Shruti Agrawal fulfils her father-in-law’s dream to visit the fabled Himalayan town of Gangtok, where she witnesses a remarkable Buddhist rite that brings life to sacred wisdom.
Every year in the month of May when most parts of the subcontinent are braving the Indian summer, the distant eastern Himalayan town of Gangtok is abuzz with many a traveller enjoying its cool balmy weather.
In May 2018, fresh from a decade long stay in and around the hills of Florence, I too joined their ranks. A trip to Gangtok was my way of escaping the muggy heat of coastal Mumbai. Actually there were two other more significant reasons. The first was the desire to visit a dear friend whom I had not met in ten long years. And the second was to live the long-standing dream of my just deceased, avid mountaineer and antique collector father-in-law: to take a ride in the heritage Darjeeling toy train and to return to the Majestic Kanchenjunga for the second and most probably the last time.
With my five-year-old son, a friend and my new camera in tow, I flew across to Bagdogra. The six-hour winding drive from the airport until Gangtok was broken with an en-route three day stay in the world’s finest organic tea growing area, the famed Darjeeling. The idyllic life of those misty hills in the care of its genteel people played the perfect prelude to our arrival in Gangtok, the capital city of Sikkim.
Gangtok sits proudly at 1,650m cradled by the majestic snow-capped Kanchenjunga. Its blue skies, the distant mountains, the winding streets flanked by carpets of green and bursting with spring-like blossoms, were a nostalgic reminder of many a family trip to the Italian Alps. The serenity of this natural habitat is perfectly offset by its vibrant Buddhist inspired culture, be it the artistry of its local monasteries, the abundance of artisanal arts and crafts, its unique organic vegetable markets or its tingling local flavours and recipes.
As days passed by in the company of old and new friends, I was struck by the extent to which their seemingly modern lives were steeped in ritualism and unrelenting religious and social conformity. Elaborate altars in homes, hours dedicated to prayer each day, donations to local temples, offerings of butter lamps, seeking the blessings and advice of priests on important personal matters, formed a part of everyday Sikkimese life. This was so not only for the native Lepcha Sikkimese Buddhists but also its large Nepalese Hindu population.
My growing curiosity found further delight in the news of the upcoming Saga Dawa festival. Saga Dawa is celebrated on the full moon day of the fourth month of the Tibetan calendar. This day celebrates the three events of the Buddha’s life: his birth, attaining enlightenment and entering into Nirvana. I felt fortunate to be in Gangtok in time to witness this annual festival.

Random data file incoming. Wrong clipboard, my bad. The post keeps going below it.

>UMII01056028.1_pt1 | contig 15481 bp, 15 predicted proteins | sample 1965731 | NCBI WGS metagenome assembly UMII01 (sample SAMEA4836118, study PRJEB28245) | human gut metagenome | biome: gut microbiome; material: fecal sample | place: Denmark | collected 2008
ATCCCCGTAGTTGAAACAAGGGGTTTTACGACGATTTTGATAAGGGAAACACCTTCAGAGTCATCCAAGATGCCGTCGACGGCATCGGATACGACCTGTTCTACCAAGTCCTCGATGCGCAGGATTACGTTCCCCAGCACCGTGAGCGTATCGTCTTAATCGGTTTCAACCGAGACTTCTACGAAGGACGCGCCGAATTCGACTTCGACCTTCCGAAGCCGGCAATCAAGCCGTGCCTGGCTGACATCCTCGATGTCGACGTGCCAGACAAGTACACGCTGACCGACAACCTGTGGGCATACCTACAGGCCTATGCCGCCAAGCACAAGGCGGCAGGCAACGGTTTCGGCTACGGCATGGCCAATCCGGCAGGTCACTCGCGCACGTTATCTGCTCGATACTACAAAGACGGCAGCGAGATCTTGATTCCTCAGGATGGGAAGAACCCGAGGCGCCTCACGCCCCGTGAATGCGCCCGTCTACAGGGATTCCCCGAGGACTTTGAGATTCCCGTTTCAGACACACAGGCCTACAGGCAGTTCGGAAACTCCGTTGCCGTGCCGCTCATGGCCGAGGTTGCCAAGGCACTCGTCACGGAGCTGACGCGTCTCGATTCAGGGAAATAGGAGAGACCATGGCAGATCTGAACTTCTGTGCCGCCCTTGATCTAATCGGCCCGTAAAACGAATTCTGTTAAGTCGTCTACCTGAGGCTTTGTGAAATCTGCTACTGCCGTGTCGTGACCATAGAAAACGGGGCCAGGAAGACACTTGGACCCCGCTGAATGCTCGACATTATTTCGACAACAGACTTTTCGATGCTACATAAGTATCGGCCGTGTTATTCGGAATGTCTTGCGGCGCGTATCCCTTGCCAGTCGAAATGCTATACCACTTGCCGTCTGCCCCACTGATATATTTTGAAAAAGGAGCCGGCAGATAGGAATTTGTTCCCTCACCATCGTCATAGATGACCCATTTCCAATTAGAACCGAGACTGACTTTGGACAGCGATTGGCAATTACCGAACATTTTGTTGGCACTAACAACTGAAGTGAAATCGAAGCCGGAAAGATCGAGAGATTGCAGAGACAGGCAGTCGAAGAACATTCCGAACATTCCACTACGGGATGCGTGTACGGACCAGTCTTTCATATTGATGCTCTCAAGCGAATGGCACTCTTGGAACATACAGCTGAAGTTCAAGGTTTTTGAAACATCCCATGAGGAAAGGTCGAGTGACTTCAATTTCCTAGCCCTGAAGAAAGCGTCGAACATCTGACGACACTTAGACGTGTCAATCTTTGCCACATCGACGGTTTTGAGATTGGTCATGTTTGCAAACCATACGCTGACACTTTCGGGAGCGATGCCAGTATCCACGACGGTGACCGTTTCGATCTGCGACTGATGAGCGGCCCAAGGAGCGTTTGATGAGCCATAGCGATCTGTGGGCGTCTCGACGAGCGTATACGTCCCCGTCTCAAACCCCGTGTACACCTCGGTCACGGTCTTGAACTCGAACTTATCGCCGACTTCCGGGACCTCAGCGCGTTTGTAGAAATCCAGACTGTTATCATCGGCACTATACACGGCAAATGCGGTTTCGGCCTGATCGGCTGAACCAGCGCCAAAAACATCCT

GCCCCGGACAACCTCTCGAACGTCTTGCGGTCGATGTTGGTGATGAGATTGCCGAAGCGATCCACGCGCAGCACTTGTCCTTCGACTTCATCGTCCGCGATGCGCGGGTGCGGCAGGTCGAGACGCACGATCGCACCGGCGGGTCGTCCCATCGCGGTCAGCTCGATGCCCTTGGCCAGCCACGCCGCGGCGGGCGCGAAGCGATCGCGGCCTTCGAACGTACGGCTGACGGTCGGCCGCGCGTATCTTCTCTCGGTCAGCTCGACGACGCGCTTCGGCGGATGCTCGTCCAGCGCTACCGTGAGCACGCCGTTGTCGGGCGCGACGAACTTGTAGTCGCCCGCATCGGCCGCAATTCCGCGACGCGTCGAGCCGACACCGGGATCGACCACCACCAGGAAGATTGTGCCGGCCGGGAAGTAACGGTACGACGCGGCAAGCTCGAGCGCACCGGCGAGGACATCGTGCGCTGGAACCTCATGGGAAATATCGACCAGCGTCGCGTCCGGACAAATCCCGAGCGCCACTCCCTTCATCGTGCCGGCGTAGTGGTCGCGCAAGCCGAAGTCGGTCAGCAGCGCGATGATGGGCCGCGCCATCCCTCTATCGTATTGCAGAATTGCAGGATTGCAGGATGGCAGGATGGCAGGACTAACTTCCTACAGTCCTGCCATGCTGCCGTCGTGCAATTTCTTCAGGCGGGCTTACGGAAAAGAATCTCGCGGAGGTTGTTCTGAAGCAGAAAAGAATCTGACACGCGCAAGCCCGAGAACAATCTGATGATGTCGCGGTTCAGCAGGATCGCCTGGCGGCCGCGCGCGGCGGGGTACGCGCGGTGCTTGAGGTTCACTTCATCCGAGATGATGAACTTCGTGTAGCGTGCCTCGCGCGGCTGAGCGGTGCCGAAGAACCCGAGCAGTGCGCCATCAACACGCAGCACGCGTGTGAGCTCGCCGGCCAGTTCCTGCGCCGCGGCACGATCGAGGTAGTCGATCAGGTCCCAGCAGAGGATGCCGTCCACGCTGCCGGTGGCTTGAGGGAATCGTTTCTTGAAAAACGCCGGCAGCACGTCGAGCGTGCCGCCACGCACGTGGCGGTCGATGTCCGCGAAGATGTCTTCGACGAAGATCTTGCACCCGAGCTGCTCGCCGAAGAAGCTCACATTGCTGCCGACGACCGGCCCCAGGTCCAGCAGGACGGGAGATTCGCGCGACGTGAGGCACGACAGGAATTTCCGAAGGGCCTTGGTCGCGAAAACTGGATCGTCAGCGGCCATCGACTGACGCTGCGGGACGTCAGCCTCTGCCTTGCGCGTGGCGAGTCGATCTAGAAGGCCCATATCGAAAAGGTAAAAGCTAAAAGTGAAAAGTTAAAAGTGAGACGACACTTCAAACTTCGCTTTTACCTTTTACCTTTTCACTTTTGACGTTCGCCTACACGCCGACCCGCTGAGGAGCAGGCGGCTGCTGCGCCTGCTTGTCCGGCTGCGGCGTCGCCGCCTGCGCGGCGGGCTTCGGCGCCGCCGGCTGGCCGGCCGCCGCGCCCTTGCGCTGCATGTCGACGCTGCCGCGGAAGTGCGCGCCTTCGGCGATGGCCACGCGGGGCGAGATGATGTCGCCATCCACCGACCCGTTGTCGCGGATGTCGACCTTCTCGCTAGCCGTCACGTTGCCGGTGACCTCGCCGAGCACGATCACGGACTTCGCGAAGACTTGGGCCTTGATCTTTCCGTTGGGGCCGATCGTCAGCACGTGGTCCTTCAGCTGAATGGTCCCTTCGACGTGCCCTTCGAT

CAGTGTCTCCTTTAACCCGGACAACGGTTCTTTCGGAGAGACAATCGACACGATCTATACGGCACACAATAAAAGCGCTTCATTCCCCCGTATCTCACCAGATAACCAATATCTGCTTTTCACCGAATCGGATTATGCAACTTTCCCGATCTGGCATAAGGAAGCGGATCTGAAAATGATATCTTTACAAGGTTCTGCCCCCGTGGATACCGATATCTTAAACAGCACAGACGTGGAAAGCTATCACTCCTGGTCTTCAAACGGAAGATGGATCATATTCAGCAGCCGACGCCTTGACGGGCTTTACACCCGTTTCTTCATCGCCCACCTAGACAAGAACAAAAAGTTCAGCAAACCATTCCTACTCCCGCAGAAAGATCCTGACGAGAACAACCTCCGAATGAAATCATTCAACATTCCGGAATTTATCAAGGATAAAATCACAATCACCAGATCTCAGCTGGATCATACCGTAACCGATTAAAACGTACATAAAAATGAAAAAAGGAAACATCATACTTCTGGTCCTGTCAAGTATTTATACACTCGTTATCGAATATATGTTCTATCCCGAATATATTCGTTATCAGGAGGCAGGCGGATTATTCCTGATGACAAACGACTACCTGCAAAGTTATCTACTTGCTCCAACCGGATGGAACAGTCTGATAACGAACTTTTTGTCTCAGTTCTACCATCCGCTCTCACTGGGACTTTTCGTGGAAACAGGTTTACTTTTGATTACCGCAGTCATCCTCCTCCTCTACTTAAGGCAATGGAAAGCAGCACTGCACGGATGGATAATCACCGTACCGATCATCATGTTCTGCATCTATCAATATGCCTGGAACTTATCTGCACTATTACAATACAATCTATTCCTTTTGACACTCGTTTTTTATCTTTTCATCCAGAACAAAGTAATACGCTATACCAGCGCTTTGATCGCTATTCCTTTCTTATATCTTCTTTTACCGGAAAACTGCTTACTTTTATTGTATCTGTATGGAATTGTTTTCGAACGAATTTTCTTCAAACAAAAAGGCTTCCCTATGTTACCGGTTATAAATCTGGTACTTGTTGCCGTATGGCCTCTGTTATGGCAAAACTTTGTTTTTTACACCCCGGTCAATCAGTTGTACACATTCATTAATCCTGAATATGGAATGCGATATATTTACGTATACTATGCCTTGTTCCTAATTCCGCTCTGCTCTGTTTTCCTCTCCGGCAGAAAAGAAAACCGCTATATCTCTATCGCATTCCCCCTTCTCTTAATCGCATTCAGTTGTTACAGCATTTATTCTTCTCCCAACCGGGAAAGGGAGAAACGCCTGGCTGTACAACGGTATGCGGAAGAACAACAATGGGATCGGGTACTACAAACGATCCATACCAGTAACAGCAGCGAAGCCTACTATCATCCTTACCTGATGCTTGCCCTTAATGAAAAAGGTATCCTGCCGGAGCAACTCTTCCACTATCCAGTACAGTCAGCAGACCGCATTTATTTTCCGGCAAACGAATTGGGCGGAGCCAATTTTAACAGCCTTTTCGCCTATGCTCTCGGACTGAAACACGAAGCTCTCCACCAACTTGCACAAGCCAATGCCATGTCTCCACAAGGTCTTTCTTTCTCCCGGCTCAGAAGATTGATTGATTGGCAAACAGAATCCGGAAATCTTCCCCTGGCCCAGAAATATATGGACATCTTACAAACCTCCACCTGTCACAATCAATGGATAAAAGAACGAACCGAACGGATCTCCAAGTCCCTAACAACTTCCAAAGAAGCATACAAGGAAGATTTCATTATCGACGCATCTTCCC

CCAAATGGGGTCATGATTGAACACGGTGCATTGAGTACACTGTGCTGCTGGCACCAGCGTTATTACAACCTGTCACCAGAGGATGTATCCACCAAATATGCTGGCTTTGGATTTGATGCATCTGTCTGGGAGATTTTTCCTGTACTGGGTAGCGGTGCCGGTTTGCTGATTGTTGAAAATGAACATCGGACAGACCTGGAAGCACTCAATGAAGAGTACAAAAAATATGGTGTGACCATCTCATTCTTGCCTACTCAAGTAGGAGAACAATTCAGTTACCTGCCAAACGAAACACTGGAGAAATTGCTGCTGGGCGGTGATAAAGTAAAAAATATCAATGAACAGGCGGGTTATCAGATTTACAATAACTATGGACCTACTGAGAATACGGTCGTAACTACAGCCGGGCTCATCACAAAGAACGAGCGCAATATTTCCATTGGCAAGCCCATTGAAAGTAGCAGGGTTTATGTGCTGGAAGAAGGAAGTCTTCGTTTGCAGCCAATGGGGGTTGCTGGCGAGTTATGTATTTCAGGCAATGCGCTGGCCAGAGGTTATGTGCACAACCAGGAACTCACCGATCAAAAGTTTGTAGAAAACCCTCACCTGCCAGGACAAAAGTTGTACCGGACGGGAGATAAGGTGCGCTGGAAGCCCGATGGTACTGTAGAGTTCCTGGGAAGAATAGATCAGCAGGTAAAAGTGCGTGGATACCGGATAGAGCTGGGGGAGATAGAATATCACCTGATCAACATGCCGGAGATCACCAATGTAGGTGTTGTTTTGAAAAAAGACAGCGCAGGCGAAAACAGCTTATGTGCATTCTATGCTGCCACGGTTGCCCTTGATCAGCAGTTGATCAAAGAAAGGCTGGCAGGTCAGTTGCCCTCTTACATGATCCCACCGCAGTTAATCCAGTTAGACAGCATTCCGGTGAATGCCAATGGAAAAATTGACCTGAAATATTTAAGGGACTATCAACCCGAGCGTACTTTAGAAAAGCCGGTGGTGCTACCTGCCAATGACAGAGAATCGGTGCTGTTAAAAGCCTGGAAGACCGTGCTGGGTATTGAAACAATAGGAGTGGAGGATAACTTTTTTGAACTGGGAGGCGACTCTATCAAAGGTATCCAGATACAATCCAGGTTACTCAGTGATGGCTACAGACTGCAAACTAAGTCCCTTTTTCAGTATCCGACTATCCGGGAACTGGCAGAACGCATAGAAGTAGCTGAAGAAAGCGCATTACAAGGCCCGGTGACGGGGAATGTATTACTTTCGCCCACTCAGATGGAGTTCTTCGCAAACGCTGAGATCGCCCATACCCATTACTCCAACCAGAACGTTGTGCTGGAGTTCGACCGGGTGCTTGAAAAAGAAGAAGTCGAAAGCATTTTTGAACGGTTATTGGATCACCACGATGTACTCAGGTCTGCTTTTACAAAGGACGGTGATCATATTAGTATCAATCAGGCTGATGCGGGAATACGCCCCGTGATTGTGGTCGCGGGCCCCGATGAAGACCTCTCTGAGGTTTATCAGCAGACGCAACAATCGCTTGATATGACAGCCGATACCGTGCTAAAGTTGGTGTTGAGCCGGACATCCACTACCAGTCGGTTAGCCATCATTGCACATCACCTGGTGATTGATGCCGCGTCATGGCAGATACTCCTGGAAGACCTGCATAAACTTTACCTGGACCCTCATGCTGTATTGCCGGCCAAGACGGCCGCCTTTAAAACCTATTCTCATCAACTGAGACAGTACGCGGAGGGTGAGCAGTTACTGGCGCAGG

A short trek up from the city centre one morning, led me to the peaceful and expansive Palace grounds. At its centre stands the majestic two-storey Tsuglakhang monastery fondly called the Palace monastery. This late nineteenth-century traditional Sikkimese-styled structure, with its white walls and intricately painted windows and doors was once the seat of marriages and coronations of the Sikkim royal family.
As I enjoyed the cool mountain breeze at this hilltop monastery, my camera followed the palace grounds which were dotted with young monks engrossed in preparations for the upcoming festival. Delightful groups of little monks seemed at home, excitedly buzzing between short bursts of work and huddled playful activity.
The next morning I hurried my son up the hill to join in the festivities. The quiet palace grounds had transformed themselves with the royal Tsuglakhang monastery offering the perfect backdrop for the annual Saga Dawa celebrations. Hundreds of school children, families with the elderly and children in tow dressed in traditional attire gathered here under the blue skies.
Devotees lit hundreds of butter lamps and the expansive Palace lawns came alive with dance renditions based on the three events in the Buddha’s life by little monks no more than twelve years of age. The ensuing monk dance to the slow rhythmic sound of traditional instruments culminated in a colourful procession.
In one corner of the monastery, groups of students, young boys and girls, women and men were emerging from one of its doors, each with Buddhist scriptures firmly rested on one shoulder. Soon a serpentine procession led by monks holding ornate brocade banners and traditional instruments, followed by throngs of devotees carrying scriptures made its way for the ceremonial round of Gangtok’s winding streets and back.
Getting one’s head touched by the scriptures is considered a great blessing and hundreds of people lined the streets with their heads bowed in reverence. As the procession made its way, I lost breath and pace. Hours, days and now years pass by and the sound of that rhythmic clamming of traditional instruments, the smell of the incense-filled misty mountain air, the sight of the streets flooded with throngs of people, Saga Dawa the festival of the Sikkimese, remains etched in my heart.
I came to Gangtok to breathe its Himalayan air and I left with a promise to return to its intriguing people and culture.
Shruti Agrawal is a first-generation Mumbai based jeweller with a flair for design. Fresh from a decade long stay in Florence, this year marks the beginning of several projects including a photo documentary titled “Hands that create magic”. Following her lectures on Indian jewellery traditions, her photo project trails the fascinating stories of ornaments and their creators, the world they live and work in across the vast Indian Sub-continent. All photos are by Shruti Agrawal.
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